When Grahame-Smith was brought in, Depp and Burton already had an early draft of the script by john August (who wrote Charlie and the Chocolate Factory, Big Fish, and Corpse Bride). But Depp wanted the story to be even stranger. At the time Burton was producing a film adaptation of Grahame-Smith’s history-horror mash-up book Abraham Lincoln: Vampire Hunter (out June 22), and he suggested the young novelist for a Dark Shadows rewrite. “We got together, the three of us, and sparks just flew at our first meeting,” Depp says. “One idea gave birth to another, and it began to grow and expand. We were all very much on the same page. It was a real gas.”

That first meeting took place in 2010 at a shadowy candlelit dinner in Depp’s rented London house after the actor finished a late night on Pirates of the Caribbean: On Stranger Tides. There were some plot points from the original TV show that simply had to be in the movie, among them a lost-love angle that has Barnabas falling in love with the family governess (Bella Heathcote), who appears to be the reincarnation of his fiancée from the 1700s. and Barnabas also had to reignite his love/hate war with the scorned witch Angelique (Eva Green), who cursed him centuries ago to be a bloodsucker. But otherwise, that midnight story session focused on adding eccentricities. For instance, Burton suggested giving Barnabas an extra knuckle on each finger, to make his hands more like claws, and Depp proposed that the vampire speak with a kind of Old World grandiloquence that would constantly be deflated by the blunt nonchalance of 1972 America.

THAT ‘70S SETTING was an unusual flourish in a movie full of them. Why the Nixon era? Depp liked the idea of unspooling the story in 1972 for cultural reasons, Grahame-Smith says: “Barnabas extols the virtues of family, and rejects people who are insincere and selfish. We wanted to pit this selfless family-first hero against the Me Decade.” Burton’s interest in the period, however, related to something more intimate from his childhood—1972 is when he felt the most ill at ease as a gawky adolescent growing up in Burbank. “I remember that time being very awkward, right around the age where you’re 14, and you’re really changing and are really f—ed,” Burton says with a laugh. “I was doing research and started feeling ill because I remember that so well.” If an 18th-century vampire was going to emerge from his grave at a time and place that would baffle and terrify him, Burton felt 1972 was the perfect choice: “The ‘70s were weird then, and they’re weird now.”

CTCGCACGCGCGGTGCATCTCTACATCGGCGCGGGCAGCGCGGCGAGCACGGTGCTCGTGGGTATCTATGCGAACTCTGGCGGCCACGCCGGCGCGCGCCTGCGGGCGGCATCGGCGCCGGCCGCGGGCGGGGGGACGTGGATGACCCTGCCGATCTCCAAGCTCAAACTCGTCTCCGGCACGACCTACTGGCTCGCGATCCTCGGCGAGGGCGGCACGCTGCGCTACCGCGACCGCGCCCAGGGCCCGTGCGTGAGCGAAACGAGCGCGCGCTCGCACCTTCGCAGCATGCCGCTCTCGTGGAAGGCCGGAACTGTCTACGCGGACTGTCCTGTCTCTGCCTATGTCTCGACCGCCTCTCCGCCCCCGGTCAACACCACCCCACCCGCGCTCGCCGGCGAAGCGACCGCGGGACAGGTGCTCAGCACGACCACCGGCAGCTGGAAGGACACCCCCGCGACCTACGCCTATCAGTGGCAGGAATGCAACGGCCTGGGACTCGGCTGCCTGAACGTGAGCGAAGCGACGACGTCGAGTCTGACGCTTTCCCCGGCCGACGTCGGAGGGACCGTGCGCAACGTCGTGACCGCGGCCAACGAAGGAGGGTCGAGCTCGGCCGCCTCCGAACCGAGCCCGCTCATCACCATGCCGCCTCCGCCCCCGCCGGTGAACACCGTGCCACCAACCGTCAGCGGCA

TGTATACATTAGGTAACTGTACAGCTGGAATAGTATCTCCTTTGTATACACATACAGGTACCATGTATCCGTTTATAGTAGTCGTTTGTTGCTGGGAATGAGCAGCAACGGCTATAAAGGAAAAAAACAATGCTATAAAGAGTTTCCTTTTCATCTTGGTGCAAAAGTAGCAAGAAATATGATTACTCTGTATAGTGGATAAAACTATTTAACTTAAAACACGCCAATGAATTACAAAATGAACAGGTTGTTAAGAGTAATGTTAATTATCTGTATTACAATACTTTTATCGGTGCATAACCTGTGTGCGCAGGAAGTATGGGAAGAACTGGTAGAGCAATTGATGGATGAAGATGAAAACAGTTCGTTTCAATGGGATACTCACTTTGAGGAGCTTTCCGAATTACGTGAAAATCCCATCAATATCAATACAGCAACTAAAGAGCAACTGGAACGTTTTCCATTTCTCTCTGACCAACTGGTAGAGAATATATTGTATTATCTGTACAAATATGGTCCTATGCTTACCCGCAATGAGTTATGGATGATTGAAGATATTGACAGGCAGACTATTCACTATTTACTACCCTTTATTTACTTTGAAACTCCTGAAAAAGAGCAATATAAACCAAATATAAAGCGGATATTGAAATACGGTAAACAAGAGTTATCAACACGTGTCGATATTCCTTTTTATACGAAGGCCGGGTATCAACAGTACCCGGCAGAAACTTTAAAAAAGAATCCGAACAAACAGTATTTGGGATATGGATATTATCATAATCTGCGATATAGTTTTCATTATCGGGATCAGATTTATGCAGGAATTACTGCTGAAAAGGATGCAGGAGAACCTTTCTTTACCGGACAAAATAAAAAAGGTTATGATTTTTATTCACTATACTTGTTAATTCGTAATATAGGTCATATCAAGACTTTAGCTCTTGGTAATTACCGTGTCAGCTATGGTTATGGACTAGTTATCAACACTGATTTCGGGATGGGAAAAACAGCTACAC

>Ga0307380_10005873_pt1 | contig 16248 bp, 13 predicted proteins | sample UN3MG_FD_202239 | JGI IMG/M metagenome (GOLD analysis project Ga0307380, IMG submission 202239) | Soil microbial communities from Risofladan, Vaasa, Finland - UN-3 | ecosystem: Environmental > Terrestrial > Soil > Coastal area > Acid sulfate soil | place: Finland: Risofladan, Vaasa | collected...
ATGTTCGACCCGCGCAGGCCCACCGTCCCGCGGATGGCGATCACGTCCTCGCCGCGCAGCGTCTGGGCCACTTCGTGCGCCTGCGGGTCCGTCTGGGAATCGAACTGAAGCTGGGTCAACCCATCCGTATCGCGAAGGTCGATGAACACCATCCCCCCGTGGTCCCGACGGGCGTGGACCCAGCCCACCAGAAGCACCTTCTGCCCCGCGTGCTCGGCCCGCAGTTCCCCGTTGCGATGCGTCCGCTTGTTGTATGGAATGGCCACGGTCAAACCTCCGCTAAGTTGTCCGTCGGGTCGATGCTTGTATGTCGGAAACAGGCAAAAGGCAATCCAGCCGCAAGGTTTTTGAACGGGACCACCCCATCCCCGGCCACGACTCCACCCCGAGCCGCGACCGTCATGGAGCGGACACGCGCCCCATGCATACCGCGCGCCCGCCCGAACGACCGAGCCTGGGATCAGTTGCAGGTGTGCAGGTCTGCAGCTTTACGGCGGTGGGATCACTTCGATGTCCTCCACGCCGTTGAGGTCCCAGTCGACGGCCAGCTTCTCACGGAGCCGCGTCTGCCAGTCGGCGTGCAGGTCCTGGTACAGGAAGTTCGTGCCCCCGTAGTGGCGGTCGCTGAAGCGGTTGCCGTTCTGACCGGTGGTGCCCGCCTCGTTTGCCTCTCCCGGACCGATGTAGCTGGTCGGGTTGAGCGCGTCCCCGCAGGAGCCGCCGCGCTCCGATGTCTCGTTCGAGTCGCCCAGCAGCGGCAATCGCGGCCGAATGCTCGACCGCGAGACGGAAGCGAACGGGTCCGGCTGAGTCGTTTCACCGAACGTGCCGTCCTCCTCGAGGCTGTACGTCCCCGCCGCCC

Coincidentally, Moretz turned 14 two months before shooting the movie, and Burton urged her to capture some of that angst in her character Carolyn, a sullen teenager adjusting to life with her odd new pseudo-uncle. “Tim puts himself into all the characters, but Carolyn is a lot like him, in a way,” Moretz says. “They’re both from smaller towns and have all these ideas and dreams of what they want to be, but feel stuck in a small world.”

Like Grahame-Smith, Moretz found herself quickly welcomed into the filmmaking family by Depp and Burton, odd pseudo-uncles in their own right who kept pushing her to make her character more feral and menacing. “Even though I’m a kid, I was allowed to be a part of their group, which is rare,” Moretz says. “They didn’t put me in a corner and go, ‘Oh, child, run along and play with your toys.’ I loved to be able to work with a director who allows you to be weird and crazy—and doesn’t just allow it, he embraces it and actually encourages it.”